University of Pittsburgh
August 23, 2005

Pitt Completes $15 Million Comprehensive Fire Safety Project in All Undergraduate Housing

Project completed ahead of legislation, in time for "Campus Fire Safety Month"
Contact:  412-624-4147

PITTSBURGH—With the installation of sprinkler systems in its fraternity complex and Forbes Craig Apartments this summer, the University of Pittsburgh has completed a five-year, $15 million fire suppression project that protects all 6,300 residents occupying nearly 2 million square feet of undergraduate student housing on its Pittsburgh campus.

"This is all part of the University's commitment to a safe and enjoyable educational experience for our students," said Jerome Cochran, executive vice chancellor at Pitt. "Though sprinklers are not required by law in existing residence halls constructed before 1990, we recognized their importance in providing our resident students with the safest possible living environments."

The comprehensive fire suppression systems, which consist of fire detection devices, automatic sprinklers, and alarms directly linked to response personnel, are part of an overall fire safety plan that includes training and education for students and resident advisors.

"While the fire suppression systems are important, equally important are the educational and training sessions we provide our students," added Cochran. "It's important for residents to know evacuation procedures and routes, and how the safety devices in their residences work."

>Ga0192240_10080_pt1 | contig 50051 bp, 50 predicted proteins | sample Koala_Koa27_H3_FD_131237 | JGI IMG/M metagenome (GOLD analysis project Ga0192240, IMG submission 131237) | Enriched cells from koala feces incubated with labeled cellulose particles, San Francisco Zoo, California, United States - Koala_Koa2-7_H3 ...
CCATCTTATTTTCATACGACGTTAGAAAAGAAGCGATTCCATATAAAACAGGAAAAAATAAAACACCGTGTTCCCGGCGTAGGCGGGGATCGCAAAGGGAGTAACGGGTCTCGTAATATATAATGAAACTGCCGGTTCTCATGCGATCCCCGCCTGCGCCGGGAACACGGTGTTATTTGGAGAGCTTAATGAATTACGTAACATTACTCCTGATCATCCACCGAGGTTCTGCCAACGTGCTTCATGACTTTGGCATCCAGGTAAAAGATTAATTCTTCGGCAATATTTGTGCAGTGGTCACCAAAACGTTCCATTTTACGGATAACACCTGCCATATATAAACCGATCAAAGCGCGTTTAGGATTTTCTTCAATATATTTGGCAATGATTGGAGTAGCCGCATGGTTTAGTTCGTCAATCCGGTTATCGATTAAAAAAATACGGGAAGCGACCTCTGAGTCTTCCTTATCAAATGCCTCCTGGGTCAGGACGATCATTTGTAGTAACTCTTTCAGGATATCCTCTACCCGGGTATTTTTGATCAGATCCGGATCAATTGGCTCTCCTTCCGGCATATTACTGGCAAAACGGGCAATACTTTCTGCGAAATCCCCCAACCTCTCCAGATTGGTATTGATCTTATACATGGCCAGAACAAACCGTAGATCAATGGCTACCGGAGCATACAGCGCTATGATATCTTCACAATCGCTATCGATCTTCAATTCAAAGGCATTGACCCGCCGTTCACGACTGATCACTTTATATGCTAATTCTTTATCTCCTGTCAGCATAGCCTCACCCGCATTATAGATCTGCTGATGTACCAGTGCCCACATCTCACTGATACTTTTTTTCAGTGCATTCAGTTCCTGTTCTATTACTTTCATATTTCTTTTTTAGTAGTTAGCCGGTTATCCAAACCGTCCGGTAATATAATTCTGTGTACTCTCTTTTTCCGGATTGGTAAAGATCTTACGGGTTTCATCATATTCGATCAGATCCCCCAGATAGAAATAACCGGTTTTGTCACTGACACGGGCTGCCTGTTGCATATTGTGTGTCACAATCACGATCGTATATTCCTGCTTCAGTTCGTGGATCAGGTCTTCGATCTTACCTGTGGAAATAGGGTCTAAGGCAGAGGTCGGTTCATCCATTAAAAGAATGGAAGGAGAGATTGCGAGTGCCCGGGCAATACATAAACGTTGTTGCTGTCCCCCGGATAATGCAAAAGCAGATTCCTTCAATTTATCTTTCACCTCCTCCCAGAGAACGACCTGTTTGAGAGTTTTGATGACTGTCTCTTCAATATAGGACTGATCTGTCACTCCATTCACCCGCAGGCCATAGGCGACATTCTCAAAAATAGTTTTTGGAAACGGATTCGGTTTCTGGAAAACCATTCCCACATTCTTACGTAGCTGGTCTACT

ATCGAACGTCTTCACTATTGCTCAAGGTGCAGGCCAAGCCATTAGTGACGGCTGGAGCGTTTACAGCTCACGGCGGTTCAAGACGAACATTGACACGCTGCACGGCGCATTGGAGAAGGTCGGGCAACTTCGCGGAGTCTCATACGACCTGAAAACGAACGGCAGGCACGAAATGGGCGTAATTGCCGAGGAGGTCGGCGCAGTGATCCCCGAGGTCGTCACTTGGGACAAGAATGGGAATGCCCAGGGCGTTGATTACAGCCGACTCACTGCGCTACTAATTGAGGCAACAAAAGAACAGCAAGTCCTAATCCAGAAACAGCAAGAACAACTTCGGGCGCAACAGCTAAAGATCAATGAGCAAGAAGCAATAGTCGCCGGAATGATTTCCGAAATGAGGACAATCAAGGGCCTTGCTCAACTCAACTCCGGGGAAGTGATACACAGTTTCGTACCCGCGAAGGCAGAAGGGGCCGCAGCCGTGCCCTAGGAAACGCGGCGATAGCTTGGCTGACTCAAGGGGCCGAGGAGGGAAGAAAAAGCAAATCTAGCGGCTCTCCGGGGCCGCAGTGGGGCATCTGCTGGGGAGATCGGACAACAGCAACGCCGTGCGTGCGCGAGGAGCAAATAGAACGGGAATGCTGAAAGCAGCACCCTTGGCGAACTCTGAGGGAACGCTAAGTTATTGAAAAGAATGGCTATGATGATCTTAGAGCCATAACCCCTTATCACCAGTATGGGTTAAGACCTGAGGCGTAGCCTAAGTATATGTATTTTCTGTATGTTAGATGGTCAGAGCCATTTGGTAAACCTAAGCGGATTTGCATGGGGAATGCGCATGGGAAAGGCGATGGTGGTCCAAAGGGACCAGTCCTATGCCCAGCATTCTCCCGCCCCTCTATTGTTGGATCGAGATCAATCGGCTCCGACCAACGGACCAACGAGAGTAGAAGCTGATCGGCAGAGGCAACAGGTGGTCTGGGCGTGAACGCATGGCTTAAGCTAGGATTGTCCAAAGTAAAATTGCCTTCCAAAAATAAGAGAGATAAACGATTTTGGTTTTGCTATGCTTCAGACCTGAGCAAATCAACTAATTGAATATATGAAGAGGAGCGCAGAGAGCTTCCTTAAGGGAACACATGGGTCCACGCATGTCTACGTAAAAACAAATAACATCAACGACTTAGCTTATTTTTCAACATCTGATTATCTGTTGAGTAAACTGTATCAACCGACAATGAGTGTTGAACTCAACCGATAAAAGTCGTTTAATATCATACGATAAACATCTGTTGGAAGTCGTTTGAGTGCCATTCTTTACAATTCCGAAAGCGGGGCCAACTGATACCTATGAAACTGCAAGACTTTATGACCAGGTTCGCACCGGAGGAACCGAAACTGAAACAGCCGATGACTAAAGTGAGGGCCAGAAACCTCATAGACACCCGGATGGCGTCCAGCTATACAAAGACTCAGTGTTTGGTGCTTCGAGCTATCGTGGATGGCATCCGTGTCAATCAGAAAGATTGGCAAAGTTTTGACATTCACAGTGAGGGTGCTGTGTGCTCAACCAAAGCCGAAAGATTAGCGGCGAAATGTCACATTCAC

"Combining our training programs and systems with the fact that, as an urban University, we enjoy the protection of one of the finest professional fire companies, we believe that Pitt has a well-protected campus, in terms of fire safety," Cochran continued.

In upcoming legislative sessions, federal lawmakers are considering two campus fire safety-related initiatives: one that would create incentives for colleges and universities to install sprinkler systems in campus housing, and the other, a fire safety right-to-know act. In addition, the U.S. Congress is expected to designate September as "Campus Fire Safety Month."

"Automatic fire sprinklers, fire alarms, and fire prevention education are three of the most effective tools when it comes to providing a fire-safe environment for today's students," said Ed Comeau, director of the national nonprofit Center for Campus Fire Safety. "Too often we have seen the tragic results that occur in housing without these life-saving programs in place. We encourage parents to look for schools that have demonstrated their commitment to fire safety by installing automatic fire sprinkler and fire alarm systems in all student housing and have a comprehensive fire safety program."

The Center for Campus Fire Safety cites lack of automatic sprinklers and missing or disabled smoke alarms as two contributing factors to deaths in student housing across the nation.

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